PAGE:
Monday, 21 November 2016

The benefits of being an immigrant / Everyone is relatable

One day we might open all the borders and create a centralised universal basic income for every citizen, everywhere. To get to this stage we need to recognise the worth of every single individual on the planet. Why are we not there yet, and how can we advance to that point?

Australia, the country from which I am privileged enough to have a viewpoint, is firm in the grip of a white supremacy. Collectively, "we" have difficulty relating to people who don't look like "us" ("us" being white people). One example of this is the fact that Australia has never had a Prime Minister who is a person of colour. Oh sure, there are individual PoC who rise to positions of power (e.g. Penny Wong), but as a class, people of colour remain underrepresented in the politics. In an Australia where race (and ethnicity, and immigrant status) is not a problem, 1 in 4 politicians would be an immigrant (to match the general populace).

Perhaps most telling is how Australia currently treats the most economically vulnerable people of colour it has responsibility for: refugees. More than one leftie has suggested to me that the detention camps at Manus and Nauru might more accurately be called concentration camps. I suspect this might be anti-Semitic itself, but it does evoke the death, torture and degradation that is a feature of those sites. Behind this cruelty is misguided fear and hate of people who are relegated to the class of unrelatable. They are instead seen as a scary threat.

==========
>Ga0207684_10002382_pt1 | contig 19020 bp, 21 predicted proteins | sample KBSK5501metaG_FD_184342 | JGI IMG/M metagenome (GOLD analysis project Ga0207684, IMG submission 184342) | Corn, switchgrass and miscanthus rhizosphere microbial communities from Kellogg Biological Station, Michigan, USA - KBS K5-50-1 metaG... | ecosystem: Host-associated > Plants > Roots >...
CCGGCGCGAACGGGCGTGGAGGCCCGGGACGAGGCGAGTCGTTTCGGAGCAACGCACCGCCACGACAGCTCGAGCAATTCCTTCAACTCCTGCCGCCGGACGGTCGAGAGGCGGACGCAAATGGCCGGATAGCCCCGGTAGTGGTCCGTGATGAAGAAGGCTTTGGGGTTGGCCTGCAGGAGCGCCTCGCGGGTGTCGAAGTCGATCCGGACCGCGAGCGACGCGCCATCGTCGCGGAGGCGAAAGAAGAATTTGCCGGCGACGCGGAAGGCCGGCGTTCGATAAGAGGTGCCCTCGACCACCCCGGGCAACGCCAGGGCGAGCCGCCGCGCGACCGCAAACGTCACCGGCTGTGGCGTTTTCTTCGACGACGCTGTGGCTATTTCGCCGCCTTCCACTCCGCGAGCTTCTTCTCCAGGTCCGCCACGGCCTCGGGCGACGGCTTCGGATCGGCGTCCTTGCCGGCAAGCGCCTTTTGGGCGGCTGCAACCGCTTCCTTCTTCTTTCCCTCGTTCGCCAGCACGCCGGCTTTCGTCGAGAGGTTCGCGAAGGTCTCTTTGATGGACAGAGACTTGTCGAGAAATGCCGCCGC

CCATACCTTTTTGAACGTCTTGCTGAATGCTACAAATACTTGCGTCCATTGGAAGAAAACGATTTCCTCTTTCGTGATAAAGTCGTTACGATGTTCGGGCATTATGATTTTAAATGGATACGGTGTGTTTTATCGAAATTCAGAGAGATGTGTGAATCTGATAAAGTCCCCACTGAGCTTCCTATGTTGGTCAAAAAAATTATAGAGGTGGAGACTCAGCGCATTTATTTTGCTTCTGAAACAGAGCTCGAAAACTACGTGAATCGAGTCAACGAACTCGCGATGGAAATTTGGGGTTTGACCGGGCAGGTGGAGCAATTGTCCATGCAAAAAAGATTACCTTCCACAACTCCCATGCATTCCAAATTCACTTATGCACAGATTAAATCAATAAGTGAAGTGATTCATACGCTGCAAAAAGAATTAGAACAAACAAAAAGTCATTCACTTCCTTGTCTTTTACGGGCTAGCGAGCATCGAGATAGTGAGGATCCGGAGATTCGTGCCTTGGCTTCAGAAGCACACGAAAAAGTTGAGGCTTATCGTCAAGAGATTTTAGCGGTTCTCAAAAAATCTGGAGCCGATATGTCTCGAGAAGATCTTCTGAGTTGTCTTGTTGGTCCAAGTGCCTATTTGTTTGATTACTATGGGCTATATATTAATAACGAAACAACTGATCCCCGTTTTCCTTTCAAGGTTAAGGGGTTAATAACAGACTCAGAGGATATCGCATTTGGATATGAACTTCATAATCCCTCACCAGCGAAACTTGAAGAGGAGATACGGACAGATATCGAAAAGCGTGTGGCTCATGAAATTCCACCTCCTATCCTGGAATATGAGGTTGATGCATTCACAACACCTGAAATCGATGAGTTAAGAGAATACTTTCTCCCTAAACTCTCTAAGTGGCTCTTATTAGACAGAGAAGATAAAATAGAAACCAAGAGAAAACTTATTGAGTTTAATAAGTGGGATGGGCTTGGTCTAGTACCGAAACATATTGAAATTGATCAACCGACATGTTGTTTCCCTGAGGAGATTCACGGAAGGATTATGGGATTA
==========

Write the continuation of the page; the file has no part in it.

It is because white supremacist Australia won't extend its empathy outside its narrow in-group that we have this problem. Empathy has a healing, heartening result. The more examples I have around me, the more likely I am to extend my empathy myself. We need empathy towards people outside our borders, people from developing nations who don't know how to demand the kind of civil rights we take for granted. We need to want to see them to flourish as we do our neighbours. If we wanted to live in a world where resources were spread much more equally, where people didn't need to immigrate to another country to increase their quality of life, then we could put in place the mechanisms needed to make centralised universal basic income a reality.

As an immigrant from Bulgaria, I have the gift of knowing that Bulgarians are, yes, relatable. They are warm, jealous, patient, cold, you name it. You can find any kind of human in a nation of under 8 million - your best friend, your worst enemy or just someone to chat to for a while to help pass the time. Bulgaria is like every other nation on earth. Dehumanise its residents at your own emotional deprivation. If you want a rich and robust appreciation of the human race, empathise with people from Thailand, Libya, Peru... the limit to your empathy is up to you.

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